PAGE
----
Patrick Timpone


Sandi Radomski ND, LCSW

Co-creator of Ask & Receive,and creator of Allergy Antidotes


Sandi specializes in the use of muscle testing to locate hidden negative beliefs and traumas that are blocking what one wants.

There are several reasons for the astonishing increase in food and environmental sensitivities. The most obvious is that we are exposed to a greater quantity and diversity of chemicals and substances today than at any other time in human evolution. We inhale and ingest chemicals on a daily basis whose names we can’t even pronounce. As a result, our natural immune defenses, which constantly process information to determine the safety of substances and simultaneously adjust our internal environment to maintain homeostasis in relationship to those substances, have become overloaded and are forced to succumb to allergy-like reactions. The result can be likened to the “rain barrel effect,” where the rain barrel represents the immune system, which gives up trying to adjust to the substances to which it is confronted and simply overflows. The affected person then experiences reactions to those substances.

In addition to an overworked immune system, allergy-like reactions are known to increase after a trauma. Sensitivities to particular substances can arise when a person is traumatized while being exposed to that substance. Association of reactive substances to trauma follows the findings of Dr. Robert Ader, who coined the term psychoneuroimmunology. Dr. Ader conducted the first study of how our body is conditioned to associate external events with foods ingested during those events. He did this by first lowering the effectiveness of the immune system of mice by giving them an immune suppressant drug in a saccharine solution, and then by observing that saccharine alone produced a similar decrease in immune system function. The mice quickly began to associate the taste of saccharine to simultaneous immune suppression, just as the human body may associate a trauma to foods or smells linked in time to the trauma.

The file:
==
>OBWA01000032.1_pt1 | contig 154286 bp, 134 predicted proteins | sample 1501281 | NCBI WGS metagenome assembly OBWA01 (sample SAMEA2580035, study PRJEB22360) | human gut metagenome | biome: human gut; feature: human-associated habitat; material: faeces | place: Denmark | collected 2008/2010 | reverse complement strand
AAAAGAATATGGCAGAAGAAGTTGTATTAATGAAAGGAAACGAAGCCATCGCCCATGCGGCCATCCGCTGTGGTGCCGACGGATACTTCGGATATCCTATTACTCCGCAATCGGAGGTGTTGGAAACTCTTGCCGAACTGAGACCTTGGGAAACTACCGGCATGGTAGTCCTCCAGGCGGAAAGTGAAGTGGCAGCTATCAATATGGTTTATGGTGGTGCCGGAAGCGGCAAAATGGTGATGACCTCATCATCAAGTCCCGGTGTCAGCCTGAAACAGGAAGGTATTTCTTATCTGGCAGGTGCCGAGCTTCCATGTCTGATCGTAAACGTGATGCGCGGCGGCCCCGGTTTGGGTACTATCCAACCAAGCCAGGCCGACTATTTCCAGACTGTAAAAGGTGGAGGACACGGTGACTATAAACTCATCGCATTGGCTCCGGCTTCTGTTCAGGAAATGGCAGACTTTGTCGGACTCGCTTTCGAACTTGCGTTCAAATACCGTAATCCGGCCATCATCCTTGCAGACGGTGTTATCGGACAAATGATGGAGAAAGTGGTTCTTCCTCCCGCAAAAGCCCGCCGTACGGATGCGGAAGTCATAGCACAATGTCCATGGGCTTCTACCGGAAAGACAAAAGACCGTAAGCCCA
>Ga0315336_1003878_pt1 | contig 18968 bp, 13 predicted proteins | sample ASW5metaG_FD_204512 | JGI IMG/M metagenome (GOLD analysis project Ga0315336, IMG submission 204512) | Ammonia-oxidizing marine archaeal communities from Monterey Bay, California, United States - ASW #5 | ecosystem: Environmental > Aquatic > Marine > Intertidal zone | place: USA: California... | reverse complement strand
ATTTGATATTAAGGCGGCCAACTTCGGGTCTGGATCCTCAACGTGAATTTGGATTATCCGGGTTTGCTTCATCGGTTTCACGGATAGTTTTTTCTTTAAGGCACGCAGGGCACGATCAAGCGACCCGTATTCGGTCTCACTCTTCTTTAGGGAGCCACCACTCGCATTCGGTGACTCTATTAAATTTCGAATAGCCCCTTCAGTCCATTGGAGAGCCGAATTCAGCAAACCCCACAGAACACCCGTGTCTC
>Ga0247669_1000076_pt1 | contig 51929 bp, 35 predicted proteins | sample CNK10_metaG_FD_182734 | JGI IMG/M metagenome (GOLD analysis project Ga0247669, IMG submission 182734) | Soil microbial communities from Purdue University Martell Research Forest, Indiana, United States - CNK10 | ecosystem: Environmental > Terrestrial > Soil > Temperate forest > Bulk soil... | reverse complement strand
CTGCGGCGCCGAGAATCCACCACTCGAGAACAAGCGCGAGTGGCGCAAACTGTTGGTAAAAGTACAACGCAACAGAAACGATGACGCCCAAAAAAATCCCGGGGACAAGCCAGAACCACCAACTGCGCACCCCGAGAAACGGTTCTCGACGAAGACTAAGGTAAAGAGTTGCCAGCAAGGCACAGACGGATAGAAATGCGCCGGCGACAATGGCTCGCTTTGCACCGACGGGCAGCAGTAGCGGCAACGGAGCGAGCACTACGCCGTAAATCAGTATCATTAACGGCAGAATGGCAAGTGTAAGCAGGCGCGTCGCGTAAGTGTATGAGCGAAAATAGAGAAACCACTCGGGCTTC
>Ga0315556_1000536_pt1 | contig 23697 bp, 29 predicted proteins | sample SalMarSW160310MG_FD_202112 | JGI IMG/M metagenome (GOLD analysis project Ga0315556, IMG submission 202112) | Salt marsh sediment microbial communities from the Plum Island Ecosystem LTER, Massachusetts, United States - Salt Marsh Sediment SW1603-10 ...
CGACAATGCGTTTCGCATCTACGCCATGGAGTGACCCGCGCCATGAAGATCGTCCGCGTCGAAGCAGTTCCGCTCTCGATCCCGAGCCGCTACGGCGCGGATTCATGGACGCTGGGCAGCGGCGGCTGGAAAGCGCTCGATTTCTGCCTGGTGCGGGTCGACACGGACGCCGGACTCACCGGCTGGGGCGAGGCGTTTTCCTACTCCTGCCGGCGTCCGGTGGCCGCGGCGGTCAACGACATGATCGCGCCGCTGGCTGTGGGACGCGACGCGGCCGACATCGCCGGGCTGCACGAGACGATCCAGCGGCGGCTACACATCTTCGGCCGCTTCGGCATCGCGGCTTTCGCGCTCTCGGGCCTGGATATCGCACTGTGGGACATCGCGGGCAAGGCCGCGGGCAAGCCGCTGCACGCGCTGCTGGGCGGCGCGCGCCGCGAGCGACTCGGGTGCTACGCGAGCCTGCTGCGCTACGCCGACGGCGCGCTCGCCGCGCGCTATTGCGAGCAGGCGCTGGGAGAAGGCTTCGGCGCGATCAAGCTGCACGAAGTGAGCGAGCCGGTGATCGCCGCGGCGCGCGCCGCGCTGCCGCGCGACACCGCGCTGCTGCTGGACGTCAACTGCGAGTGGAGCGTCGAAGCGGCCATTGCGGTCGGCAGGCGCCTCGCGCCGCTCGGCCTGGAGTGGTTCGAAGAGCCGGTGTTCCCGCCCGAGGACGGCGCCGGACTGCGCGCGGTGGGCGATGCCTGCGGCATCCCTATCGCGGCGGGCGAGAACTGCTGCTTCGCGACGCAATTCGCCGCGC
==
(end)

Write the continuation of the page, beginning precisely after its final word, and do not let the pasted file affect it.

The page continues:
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sandi radomski, allergies and past traumas, november 12, 2012

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